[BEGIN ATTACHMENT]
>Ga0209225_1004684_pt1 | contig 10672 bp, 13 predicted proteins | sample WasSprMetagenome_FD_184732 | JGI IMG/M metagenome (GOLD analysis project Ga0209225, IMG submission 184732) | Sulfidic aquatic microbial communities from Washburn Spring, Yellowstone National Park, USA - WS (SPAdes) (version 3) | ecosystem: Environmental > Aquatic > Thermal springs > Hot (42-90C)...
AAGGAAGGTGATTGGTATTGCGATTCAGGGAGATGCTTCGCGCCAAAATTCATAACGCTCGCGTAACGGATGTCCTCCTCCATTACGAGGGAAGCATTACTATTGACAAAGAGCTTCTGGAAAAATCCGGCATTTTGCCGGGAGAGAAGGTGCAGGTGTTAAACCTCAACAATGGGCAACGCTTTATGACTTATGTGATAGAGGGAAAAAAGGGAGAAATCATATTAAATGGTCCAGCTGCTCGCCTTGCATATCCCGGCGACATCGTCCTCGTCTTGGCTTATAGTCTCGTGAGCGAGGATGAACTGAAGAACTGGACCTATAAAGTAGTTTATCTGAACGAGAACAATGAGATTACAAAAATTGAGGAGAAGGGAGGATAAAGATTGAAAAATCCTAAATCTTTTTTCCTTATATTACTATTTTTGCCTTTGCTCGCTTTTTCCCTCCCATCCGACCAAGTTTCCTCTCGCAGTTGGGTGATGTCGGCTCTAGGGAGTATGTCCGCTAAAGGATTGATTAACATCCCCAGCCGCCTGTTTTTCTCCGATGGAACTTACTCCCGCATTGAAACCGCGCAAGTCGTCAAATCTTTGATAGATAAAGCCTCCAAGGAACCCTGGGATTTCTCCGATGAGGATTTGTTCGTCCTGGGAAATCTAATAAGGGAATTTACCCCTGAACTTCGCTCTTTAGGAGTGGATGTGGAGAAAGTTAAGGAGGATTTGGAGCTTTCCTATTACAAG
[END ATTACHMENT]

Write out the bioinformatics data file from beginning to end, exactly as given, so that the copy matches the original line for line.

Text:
>Ga0209225_1004684_pt1 | contig 10672 bp, 13 predicted proteins | sample WasSprMetagenome_FD_184732 | JGI IMG/M metagenome (GOLD analysis project Ga0209225, IMG submission 184732) | Sulfidic aquatic microbial communities from Washburn Spring, Yellowstone National Park, USA - WS (SPAdes) (version 3) | ecosystem: Environmental > Aquatic > Thermal springs > Hot (42-90C)...
AAGGAAGGTGATTGGTATTGCGATTCAGGGAGATGCTTCGCGCCAAAATTCATAACGCTCGCGTAACGGATGTCCTCCTCCATTACGAGGGAAGCATTACTATTGACAAAGAGCTTCTGGAAAAATCCGGCATTTTGCCGGGAGAGAAGGTGCAGGTGTTAAACCTCAACAATGGGCAACGCTTTATGACTTATGTGATAGAGGGAAAAAAGGGAGAAATCATATTAAATGGTCCAGCTGCTCGCCTTGCATATCCCGGCGACATCGTCCTCGTCTTGGCTTATAGTCTCGTGAGCGAGGATGAACTGAAGAACTGGACCTATAAAGTAGTTTATCTGAACGAGAACAATGAGATTACAAAAATTGAGGAGAAGGGAGGATAAAGATTGAAAAATCCTAAATCTTTTTTCCTTATATTACTATTTTTGCCTTTGCTCGCTTTTTCCCTCCCATCCGACCAAGTTTCCTCTCGCAGTTGGGTGATGTCGGCTCTAGGGAGTATGTCCGCTAAAGGATTGATTAACATCCCCAGCCGCCTGTTTTTCTCCGATGGAACTTACTCCCGCATTGAAACCGCGCAAGTCGTCAAATCTTTGATAGATAAAGCCTCCAAGGAACCCTGGGATTTCTCCGATGAGGATTTGTTCGTCCTGGGAAATCTAATAAGGGAATTTACCCCTGAACTTCGCTCTTTAGGAGTGGATGTGGAGAAAGTTAAGGAGGATTTGGAGCTTTCCTATTACAAG